The first impression that Vic gives is of a gloomy, unattractive industrial city, in which an unpleasant climate reigns, with a lot of rain and frequent fogs. But this should not darken the desire to visit this city, because Vic has a lot to show and delight with architectural sights, and not only that.
Vic is interesting to visit, for example, to learn something about the centuries-old traditions in trade and the sausage industry. Plaza Mayor is a square that is interesting to visit, especially every Thursday and Saturday when a market is organized there. Very often one can hear about him that he is the personification of Vic's continuity. It also has a number of galleries to explore, as well as a drink in its colorful cafes. Gothic houses and baroque and lavish extravagant buildings from the 19th century give an unadulterated charm to its appearance, but perhaps the most interesting is the whimsical neo-Gothic building Casa Comella.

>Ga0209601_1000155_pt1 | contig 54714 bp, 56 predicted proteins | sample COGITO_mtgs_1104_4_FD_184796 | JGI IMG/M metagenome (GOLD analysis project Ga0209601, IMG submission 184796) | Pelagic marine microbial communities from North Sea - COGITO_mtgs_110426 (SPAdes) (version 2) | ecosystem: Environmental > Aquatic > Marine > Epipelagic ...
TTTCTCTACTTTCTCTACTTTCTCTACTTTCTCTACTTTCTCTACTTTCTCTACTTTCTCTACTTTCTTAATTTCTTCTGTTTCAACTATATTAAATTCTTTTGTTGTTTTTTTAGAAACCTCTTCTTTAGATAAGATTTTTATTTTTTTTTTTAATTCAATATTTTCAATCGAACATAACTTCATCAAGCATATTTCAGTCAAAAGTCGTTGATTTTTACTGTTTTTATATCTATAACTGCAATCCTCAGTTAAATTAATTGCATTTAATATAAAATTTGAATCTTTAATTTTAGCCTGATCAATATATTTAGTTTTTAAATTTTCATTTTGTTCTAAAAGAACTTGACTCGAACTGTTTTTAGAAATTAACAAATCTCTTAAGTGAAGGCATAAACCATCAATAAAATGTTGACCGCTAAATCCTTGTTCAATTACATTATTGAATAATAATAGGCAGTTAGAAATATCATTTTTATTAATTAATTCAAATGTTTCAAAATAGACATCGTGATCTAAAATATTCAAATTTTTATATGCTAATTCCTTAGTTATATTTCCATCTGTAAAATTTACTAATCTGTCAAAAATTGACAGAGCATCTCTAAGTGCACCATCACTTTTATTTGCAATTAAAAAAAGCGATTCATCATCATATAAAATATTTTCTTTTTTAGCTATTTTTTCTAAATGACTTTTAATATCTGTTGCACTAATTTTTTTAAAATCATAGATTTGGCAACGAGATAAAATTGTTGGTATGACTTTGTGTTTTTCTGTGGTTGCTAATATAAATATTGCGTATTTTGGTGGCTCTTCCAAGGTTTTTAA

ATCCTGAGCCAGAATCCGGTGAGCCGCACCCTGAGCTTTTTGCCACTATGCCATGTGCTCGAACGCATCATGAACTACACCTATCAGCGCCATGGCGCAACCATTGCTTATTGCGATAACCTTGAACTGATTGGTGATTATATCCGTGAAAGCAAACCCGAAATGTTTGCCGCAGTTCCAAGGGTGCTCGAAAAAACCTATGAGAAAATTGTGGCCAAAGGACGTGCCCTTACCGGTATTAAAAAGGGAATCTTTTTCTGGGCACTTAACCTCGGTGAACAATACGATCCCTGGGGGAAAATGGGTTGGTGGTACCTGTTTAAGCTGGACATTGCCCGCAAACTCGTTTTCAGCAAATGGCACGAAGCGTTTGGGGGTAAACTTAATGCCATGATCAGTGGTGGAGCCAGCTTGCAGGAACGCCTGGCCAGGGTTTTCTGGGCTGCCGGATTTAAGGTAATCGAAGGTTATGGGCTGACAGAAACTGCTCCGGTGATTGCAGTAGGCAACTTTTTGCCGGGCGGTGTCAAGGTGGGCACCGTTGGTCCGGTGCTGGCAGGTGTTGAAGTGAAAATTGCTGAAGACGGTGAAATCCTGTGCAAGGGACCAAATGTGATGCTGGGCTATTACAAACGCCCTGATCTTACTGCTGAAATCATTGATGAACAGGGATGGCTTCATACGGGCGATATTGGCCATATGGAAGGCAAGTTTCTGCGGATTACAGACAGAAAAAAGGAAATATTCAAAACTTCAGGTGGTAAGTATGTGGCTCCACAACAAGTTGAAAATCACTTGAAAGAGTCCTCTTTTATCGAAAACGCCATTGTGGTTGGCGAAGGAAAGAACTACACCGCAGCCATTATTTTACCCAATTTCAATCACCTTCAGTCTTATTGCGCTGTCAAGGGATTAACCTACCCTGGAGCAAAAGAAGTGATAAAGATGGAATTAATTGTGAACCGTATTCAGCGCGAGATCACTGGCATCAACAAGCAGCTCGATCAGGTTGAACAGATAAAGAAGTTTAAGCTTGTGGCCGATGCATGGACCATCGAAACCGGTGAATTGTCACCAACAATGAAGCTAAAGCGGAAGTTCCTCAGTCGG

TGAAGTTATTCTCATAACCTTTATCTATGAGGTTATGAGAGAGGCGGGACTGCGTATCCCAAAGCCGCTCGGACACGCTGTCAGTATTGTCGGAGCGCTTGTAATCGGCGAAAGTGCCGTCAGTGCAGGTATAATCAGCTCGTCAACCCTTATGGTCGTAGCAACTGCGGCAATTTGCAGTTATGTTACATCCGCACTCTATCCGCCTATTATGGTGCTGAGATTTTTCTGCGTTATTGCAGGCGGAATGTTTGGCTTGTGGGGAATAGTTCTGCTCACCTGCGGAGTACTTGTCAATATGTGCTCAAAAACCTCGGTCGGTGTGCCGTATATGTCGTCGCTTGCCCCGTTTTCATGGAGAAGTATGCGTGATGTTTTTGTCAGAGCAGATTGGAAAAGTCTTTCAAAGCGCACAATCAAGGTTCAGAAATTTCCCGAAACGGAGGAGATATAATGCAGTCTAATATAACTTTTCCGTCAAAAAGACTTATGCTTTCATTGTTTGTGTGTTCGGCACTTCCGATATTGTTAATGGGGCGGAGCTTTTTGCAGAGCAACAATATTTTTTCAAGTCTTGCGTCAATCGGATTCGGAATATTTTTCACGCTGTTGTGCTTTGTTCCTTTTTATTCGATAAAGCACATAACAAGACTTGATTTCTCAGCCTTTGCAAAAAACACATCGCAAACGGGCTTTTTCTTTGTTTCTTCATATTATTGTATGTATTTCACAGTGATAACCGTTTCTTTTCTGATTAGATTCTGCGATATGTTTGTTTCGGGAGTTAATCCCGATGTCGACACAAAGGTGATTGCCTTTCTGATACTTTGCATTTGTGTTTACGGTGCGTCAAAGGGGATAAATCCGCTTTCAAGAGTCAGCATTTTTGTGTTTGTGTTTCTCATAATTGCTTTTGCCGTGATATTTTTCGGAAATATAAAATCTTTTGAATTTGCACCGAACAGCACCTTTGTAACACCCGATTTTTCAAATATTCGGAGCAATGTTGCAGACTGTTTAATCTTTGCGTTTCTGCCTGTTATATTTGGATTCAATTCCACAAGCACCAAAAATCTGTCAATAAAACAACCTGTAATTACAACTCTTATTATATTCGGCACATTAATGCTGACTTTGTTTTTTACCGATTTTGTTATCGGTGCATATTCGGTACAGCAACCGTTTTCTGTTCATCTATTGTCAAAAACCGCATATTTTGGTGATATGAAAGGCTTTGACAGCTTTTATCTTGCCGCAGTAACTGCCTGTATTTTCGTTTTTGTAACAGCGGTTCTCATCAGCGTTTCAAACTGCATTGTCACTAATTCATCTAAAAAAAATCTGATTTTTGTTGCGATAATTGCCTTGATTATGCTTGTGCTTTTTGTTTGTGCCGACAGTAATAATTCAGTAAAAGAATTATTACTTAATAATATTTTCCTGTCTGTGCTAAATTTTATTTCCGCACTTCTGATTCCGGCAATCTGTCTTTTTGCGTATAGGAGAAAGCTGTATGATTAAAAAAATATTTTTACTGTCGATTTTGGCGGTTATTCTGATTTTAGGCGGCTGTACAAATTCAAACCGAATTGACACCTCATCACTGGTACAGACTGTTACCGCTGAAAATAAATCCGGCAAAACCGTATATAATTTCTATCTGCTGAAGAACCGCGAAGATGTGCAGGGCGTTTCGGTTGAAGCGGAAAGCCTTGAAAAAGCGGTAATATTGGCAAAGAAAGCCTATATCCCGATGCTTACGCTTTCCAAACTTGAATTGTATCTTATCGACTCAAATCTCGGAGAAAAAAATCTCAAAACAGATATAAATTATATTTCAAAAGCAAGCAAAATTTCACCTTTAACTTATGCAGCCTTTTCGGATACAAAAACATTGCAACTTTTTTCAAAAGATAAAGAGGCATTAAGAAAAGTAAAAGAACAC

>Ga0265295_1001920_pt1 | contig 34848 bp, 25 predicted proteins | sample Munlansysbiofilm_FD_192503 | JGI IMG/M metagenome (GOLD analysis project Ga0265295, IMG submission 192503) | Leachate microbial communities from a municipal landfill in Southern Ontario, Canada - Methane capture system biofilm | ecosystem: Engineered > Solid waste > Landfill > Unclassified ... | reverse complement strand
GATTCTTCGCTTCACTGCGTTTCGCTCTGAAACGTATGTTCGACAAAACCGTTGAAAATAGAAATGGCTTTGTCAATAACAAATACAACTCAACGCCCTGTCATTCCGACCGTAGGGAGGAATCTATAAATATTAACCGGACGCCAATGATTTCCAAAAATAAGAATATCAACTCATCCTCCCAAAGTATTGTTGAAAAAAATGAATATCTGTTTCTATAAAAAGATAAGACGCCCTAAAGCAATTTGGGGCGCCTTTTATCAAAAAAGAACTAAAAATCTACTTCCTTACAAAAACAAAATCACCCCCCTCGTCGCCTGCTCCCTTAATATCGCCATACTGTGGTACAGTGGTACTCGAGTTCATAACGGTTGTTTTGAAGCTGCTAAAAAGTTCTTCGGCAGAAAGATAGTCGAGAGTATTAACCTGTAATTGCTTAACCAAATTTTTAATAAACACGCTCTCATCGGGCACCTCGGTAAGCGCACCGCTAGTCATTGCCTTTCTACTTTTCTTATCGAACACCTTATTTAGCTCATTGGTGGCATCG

The oldest building in Vic is the restored Roman temple from the 2nd century, rising next to the ruins of Palau dels Montcada. Descending the slope one comes upon the vast cathedral of Vitus – a mix of styles from Romanesque to Neoclassical. It should be seen for its spectacular frescoes in dark gold and red, by Josep Maria Sert. This cathedral in Vic houses the artist's tomb, which is laid out in a beautiful Gothic gallery. The crypt of the cathedral attracts attention with its remarkable capitals from the X-XI centuries.
Valuables from Vic's episcopal art collection are on display at the Hospital de la Santa Creu temporarily until the new museum next to the cathedral is completed. It should not be overlooked that the Episcopal Museum of Vic has assembled the most significant and complete collection of medieval Catalan art.